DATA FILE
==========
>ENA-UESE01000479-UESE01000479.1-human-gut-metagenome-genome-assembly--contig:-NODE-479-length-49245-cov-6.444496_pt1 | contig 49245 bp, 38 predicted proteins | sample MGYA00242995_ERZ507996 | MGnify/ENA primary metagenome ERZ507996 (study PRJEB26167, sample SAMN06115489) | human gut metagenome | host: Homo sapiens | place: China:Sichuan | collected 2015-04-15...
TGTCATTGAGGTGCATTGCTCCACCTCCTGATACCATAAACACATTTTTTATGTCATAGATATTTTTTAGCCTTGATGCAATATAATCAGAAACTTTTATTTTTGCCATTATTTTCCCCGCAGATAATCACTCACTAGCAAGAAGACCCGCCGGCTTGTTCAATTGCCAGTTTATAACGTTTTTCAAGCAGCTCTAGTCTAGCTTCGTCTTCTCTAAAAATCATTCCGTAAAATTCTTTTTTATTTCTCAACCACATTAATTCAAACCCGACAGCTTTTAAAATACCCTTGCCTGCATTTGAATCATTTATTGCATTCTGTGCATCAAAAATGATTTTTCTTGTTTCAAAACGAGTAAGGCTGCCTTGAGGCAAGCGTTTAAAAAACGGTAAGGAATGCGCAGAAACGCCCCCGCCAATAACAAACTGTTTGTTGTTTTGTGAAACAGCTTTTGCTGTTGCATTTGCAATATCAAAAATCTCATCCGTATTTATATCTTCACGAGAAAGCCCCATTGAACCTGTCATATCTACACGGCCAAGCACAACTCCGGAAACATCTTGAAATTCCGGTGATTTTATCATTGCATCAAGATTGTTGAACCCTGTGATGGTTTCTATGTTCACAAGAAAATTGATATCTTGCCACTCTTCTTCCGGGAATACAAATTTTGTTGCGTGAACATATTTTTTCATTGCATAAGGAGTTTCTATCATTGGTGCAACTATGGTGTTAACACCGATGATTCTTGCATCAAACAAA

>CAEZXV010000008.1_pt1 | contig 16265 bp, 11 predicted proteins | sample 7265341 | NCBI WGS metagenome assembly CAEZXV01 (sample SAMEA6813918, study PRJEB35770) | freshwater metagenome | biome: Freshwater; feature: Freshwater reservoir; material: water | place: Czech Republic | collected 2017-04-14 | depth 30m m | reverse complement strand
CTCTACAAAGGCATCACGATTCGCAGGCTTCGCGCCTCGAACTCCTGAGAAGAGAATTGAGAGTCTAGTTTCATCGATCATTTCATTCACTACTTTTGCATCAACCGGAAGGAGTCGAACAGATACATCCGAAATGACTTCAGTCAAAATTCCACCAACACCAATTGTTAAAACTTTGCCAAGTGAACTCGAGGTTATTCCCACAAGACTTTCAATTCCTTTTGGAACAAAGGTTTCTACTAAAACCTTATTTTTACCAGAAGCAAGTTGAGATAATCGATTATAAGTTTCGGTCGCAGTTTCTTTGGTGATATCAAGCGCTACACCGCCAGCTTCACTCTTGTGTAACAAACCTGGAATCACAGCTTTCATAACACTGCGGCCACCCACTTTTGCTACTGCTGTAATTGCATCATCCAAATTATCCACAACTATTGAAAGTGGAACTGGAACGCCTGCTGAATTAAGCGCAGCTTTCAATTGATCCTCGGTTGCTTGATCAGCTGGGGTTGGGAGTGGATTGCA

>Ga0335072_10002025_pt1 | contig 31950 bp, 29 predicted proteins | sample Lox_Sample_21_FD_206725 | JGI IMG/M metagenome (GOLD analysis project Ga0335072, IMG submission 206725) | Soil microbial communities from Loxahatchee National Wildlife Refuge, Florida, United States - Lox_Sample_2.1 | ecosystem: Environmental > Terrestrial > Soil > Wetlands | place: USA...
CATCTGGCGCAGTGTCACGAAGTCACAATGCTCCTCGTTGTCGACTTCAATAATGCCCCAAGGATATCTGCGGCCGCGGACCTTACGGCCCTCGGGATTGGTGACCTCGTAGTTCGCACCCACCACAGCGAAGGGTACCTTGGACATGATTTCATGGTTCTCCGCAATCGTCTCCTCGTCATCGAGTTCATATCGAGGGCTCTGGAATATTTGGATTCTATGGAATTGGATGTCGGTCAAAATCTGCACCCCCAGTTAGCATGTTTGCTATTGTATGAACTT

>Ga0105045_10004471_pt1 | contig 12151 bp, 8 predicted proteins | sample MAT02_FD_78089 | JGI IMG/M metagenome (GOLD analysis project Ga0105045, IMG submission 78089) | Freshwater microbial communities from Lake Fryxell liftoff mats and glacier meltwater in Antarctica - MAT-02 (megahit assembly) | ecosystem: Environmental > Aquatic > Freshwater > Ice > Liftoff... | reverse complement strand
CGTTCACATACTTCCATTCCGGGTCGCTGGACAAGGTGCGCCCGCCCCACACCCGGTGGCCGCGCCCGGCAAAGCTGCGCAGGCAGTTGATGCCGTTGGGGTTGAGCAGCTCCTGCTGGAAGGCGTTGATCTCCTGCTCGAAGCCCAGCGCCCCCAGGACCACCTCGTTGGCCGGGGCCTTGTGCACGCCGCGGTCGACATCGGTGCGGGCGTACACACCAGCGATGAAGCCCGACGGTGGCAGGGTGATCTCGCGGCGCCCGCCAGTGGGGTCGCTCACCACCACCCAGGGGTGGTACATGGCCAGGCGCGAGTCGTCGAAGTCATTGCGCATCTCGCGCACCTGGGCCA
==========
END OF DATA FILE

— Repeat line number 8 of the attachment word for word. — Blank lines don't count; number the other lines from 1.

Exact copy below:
CGTTCACATACTTCCATTCCGGGTCGCTGGACAAGGTGCGCCCGCCCCACACCCGGTGGCCGCGCCCGGCAAAGCTGCGCAGGCAGTTGATGCCGTTGGGGTTGAGCAGCTCCTGCTGGAAGGCGTTGATCTCCTGCTCGAAGCCCAGCGCCCCCAGGACCACCTCGTTGGCCGGGGCCTTGTGCACGCCGCGGTCGACATCGGTGCGGGCGTACACACCAGCGATGAAGCCCGACGGTGGCAGGGTGATCTCGCGGCGCCCGCCAGTGGGGTCGCTCACCACCACCCAGGGGTGGTACATGGCCAGGCGCGAGTCGTCGAAGTCATTGCGCATCTCGCGCACCTGGGCCA